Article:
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  • Spaghetti dinner/minimum wage forum packed with supporters and enthusiasm

    Article and photos by Ramona du Houx

    Bangor City Councilor Joe Baldacci hosted his first spaghetti dinner/minimum wage forum on June 26th in Lewiston. He and guests addressed a packed room of over 150 people as attendees finished their spaghetti made from the famous Baldacci family’s recipe.

    Speakers addressed the economic situation faced by those earning a minimum wage — and the need for action. According to the Economic Policy Institute (EPI), the federal minimum wage of $7.25 is worth $2 less today than it was in 1968, when adjusted for inflation.

    Economist Garrett Martin of the Maine Center of Economic Policy analyzed how the economic situation coming out of the Great Recession has led to low-wage earners truly being left behind. He explained that a minimum wage raise would lift everyone up.

    “Don’t believe them when they tell you raising the wage costs jobs … It actually boosts the economy. The last time the federal government raised the minimum wage, over $5.5 billion more was spent,” said Martin. “And jobs were created.”

    Someone working 40 hours a week at the federal minimum wage of $7.25 would earn only $15,080 every year before taxes — $4,610 below the federal poverty level.

    “Today the minimum wage is lower in purchasing power than it was 45 years ago,” said former Bangor Mayor Joe Baldacci. “It’s about giving people a hand — not a hand-out. The banks got bailed out, but the middle classes didn’t. We can’t balance governmental budgets, year after year, on the backs of the poor and the middle class.”

    Auburn State Rep. Gina Melargno (photo above) said only one of the eight minimum-wage-increase bills submitted by Democrats in the Legislature made it out of committee. And the State Senate Republicans killed that measure.

    “For lots of Republicans, their main priority is their businesses-corporation commitment. They don’t seem to understand that if we workers don’t have any money, we’re not going to be able to patronage these businesses,” said Melargno.

    But in the wider community of Maine the issue is bipartisan.

    “About 75 percent of our voting constituency wants a minimum-wage raise — and that includes voting Republicans,” said Melargno, whose proposed bill, An Act To Raise the Minimum Wage and Index It to the National Average Wage, became the template for the Maine People's Alliance statewide referendum to gradually increase the minimum wage to $12 an hour. The EPI estimates that gradually increasing the wage to $12 per hour would give over 120,000 Maine workers — more than a fifth of the state’s workforce — a raise.

    MPA members were at the dinner collecting signatures for the referendum’s petition. “This idea of taking it into our own hands is exciting,” added Melargno.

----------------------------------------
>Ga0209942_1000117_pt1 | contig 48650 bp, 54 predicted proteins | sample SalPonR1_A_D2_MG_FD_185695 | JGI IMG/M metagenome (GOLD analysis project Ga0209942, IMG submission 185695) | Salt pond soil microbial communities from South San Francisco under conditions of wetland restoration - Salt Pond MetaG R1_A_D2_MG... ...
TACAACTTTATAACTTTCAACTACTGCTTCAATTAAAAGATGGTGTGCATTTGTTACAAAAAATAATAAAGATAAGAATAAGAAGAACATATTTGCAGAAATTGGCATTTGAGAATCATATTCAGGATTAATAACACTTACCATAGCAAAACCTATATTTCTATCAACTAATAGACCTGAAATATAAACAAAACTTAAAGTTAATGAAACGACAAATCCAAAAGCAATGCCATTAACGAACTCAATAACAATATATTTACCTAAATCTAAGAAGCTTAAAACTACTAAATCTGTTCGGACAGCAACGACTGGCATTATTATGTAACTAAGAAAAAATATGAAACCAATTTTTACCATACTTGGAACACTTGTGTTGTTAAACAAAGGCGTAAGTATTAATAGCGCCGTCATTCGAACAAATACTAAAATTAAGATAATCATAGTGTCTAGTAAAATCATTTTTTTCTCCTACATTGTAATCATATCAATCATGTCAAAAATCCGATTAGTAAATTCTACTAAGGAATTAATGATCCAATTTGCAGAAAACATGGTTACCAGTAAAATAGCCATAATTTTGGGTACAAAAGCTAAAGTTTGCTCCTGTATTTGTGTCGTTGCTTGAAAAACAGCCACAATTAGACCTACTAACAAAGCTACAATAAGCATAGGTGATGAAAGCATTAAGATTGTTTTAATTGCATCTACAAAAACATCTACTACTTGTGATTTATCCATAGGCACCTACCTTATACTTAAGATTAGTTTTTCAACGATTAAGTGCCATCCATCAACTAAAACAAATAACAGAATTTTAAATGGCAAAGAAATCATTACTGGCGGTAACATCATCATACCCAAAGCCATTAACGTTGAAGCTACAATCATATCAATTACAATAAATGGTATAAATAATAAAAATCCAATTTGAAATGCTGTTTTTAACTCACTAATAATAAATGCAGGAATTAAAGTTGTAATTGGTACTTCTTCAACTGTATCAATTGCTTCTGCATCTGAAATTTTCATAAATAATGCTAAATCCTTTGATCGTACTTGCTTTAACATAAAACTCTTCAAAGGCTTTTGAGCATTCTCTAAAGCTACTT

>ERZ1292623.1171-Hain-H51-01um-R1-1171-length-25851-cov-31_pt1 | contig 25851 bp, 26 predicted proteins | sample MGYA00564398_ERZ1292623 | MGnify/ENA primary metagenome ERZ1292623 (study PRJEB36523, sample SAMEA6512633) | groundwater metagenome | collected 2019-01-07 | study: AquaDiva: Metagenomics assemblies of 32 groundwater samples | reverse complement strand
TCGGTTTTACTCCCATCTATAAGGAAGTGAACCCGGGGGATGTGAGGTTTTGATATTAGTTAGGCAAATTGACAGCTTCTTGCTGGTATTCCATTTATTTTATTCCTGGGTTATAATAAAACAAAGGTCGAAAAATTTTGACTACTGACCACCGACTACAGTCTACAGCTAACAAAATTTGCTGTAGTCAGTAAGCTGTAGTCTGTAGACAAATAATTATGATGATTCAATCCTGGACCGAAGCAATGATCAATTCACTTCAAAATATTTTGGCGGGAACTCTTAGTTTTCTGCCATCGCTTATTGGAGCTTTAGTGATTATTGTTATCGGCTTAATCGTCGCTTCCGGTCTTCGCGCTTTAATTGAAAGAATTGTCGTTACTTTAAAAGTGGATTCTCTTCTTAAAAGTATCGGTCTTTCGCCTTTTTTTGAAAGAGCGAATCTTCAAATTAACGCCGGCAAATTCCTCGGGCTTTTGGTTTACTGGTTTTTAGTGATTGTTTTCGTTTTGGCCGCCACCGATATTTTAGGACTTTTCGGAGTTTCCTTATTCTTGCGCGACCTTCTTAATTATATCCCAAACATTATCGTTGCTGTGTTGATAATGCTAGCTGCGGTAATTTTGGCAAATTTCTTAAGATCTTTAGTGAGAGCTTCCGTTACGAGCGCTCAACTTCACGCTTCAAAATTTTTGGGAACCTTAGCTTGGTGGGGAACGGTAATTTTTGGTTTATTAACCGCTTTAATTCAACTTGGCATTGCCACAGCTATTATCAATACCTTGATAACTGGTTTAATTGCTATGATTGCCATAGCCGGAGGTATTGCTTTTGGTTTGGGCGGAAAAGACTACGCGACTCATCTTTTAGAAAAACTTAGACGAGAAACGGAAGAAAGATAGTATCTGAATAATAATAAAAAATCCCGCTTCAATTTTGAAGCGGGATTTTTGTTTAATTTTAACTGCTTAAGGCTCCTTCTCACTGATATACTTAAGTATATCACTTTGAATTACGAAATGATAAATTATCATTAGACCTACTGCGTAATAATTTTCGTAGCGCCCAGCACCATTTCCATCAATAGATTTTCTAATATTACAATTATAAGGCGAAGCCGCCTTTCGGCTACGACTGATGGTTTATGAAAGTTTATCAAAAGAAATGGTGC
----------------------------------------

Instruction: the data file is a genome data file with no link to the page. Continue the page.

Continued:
Poet Tim Richardson, who attended the dinner, said he was trained as a machinist in the 1970s and always felt he’d be able to earn a living off that trade at a minimum wage. For back then, it was a livable wage. “Not anymore,” he said. “I think the economy would be better if people had more money in their pockets, so they could spend something locally. I’d like to see it at $15 per hour, more like it was in the 70’s, when people could make a living with a livable minimum. That’s gone. That’s a part of what's weakening us as a nation.”

    An Alliance for a Just Society estimates that $15.82 an hour would be a livable wage. Maine’s current minimum wage of $7.50 forces far too many families onto welfare rolls, and the need for federally subsidized health care.

    “I have been in the health-care industry for over 35 years, and I have seen study after study that has verified that for those in the vulnerable wage bracket, their health outcomes are not as favorable as those who have the means to seek high-quality health care. And that raises this issue of the minimum wage to more than an economic problem — it is also a health problem,” said Donato Tramuto, healthcare activist and entrepreneur.

    Economist Garrett Martin of the Maine Center of Economic Policy analyzed how the economic situation coming out of the Great Recession

    About $400 in proceeds from the dinner instantly turned into over $800, as Tramuto announced that his organization would graciously match the funds, which will be donated to New Beginnings of Lewiston. The local nonprofit helps 700 homeless young people and families in crisis work toward a brighter future every year.

    “Health care is a basic human right, and so is a minimum wage,” added Tramuto.

    The issue affects women workers more then men in Maine. According to former State Senator Eloise Vitelli, “One in seven people earning the minimum wage are women, in Maine.”

    That in turn impacts children. "Raising the minimum wage is critical to decreasing childhood poverty,” said Jim Wellehan, owner of Lamey-Wellehan Shoes.

    This spaghetti dinner was the first of a series that Baldacci will be hosting across the state to generate support and awareness for raising the minimum wage. There will be upcoming events in Bangor, Portland, Millinocket, and Presque Isle. Baldacci has already held a town forum in Bangor on the issue. Last February he proposed a Bangor ordinance that would incrementally increase the minimum wage in the city, beginning with $8.25 per hour in 2016 to $9 per hour in 2017 and advancing to $9.75 in 2018.

    For more information please visit raisemewage.com.